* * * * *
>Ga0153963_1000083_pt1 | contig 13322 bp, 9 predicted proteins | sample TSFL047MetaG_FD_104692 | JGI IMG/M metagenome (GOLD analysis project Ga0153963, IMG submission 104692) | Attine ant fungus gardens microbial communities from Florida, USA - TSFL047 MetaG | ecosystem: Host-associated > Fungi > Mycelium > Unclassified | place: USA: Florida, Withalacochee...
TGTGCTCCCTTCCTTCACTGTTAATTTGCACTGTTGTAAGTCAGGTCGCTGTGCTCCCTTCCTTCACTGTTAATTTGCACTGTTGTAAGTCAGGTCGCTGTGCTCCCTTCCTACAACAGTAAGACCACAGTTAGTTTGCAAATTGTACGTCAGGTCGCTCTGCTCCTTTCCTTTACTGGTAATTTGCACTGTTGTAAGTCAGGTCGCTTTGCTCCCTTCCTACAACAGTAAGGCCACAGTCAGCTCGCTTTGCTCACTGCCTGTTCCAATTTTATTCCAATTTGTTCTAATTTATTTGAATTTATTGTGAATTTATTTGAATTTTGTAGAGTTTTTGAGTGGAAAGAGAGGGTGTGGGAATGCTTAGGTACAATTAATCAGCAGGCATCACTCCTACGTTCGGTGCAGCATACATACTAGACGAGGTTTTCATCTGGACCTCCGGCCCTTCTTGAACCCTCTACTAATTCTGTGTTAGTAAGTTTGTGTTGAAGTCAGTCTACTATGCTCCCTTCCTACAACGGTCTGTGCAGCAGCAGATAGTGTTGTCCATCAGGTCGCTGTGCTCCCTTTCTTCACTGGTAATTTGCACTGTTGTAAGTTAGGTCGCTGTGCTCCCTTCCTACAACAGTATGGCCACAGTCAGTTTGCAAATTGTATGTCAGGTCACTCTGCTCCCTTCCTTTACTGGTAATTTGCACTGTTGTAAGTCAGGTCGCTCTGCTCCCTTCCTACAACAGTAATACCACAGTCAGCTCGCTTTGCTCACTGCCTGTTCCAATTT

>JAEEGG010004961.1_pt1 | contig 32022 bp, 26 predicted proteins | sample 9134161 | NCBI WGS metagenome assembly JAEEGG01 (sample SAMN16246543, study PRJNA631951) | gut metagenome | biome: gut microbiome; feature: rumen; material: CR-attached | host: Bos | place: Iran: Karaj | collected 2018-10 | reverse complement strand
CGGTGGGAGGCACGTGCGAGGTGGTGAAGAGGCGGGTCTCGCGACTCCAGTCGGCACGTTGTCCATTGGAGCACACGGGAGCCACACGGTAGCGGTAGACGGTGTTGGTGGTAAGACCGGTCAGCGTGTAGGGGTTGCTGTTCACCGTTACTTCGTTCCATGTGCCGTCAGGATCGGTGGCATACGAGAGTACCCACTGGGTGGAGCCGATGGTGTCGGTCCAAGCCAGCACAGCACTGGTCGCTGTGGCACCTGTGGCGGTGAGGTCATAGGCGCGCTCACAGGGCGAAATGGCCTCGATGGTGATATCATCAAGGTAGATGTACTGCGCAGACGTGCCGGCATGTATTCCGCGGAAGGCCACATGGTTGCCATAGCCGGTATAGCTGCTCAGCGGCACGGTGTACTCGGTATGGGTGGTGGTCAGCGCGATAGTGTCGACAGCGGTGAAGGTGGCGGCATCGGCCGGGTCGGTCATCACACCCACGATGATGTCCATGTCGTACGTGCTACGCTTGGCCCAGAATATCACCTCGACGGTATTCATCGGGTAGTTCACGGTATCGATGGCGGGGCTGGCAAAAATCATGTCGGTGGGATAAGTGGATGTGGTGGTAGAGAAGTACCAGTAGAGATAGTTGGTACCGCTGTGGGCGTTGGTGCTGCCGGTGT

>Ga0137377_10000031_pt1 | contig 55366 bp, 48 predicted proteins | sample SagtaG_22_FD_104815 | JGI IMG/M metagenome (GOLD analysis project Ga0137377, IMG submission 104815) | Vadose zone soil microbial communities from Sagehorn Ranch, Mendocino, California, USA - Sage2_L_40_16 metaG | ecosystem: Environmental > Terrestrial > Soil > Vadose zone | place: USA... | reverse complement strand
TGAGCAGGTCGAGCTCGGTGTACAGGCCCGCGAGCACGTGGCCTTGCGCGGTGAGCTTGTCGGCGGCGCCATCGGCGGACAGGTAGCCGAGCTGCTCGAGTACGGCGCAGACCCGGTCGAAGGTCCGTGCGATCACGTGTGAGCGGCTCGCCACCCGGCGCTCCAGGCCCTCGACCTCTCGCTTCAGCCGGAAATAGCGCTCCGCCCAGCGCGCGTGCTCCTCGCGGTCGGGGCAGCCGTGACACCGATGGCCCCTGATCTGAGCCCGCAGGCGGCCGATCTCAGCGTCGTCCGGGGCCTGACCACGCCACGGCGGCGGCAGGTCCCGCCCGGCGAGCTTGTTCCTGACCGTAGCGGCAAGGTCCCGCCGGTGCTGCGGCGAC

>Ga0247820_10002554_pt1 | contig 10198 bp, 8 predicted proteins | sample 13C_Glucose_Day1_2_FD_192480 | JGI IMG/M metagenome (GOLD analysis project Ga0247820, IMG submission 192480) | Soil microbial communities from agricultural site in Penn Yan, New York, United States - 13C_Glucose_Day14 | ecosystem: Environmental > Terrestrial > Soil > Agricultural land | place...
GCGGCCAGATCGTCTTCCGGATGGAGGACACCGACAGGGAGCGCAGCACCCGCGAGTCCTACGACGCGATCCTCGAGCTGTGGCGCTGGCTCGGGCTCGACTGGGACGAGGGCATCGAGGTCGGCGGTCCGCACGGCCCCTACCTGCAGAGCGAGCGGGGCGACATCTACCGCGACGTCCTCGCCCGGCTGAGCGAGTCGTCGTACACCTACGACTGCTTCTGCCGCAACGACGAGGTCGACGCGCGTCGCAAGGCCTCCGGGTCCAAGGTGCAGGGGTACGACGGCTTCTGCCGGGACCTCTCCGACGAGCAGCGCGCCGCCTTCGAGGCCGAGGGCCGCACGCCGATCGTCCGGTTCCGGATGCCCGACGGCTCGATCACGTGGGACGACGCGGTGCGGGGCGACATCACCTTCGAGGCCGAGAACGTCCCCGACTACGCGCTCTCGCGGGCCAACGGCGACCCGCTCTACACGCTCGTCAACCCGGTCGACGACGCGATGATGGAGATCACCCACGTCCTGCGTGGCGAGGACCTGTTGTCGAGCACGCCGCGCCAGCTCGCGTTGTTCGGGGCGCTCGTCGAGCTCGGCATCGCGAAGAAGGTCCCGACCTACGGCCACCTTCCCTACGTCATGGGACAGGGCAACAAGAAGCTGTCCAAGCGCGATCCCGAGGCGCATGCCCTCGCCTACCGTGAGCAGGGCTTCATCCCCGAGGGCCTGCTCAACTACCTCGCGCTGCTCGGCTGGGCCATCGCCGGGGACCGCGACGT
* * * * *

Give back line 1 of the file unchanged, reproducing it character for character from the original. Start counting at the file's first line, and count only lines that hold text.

>Ga0153963_1000083_pt1 | contig 13322 bp, 9 predicted proteins | sample TSFL047MetaG_FD_104692 | JGI IMG/M metagenome (GOLD analysis project Ga0153963, IMG submission 104692) | Attine ant fungus gardens microbial communities from Florida, USA - TSFL047 MetaG | ecosystem: Host-associated > Fungi > Mycelium > Unclassified | place: USA: Florida, Withalacochee...